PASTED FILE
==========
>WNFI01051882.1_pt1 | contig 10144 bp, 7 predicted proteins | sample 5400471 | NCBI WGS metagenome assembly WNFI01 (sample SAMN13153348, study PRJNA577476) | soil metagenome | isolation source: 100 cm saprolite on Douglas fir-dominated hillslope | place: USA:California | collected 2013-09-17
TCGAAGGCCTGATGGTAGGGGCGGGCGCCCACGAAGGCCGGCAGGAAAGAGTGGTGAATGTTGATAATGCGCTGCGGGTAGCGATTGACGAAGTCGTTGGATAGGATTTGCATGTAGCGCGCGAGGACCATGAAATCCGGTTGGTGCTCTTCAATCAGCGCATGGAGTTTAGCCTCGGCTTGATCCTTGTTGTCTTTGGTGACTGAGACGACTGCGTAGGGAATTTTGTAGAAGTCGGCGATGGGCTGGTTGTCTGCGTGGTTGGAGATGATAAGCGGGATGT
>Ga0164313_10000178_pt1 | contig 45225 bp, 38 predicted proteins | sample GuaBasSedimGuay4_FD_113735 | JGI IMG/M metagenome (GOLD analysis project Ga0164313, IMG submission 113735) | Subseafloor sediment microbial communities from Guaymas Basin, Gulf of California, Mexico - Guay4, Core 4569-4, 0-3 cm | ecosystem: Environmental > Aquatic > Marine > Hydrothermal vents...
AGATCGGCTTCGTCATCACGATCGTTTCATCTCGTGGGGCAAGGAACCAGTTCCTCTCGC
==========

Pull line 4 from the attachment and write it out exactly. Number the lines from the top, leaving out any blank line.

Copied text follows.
AGATCGGCTTCGTCATCACGATCGTTTCATCTCGTGGGGCAAGGAACCAGTTCCTCTCGC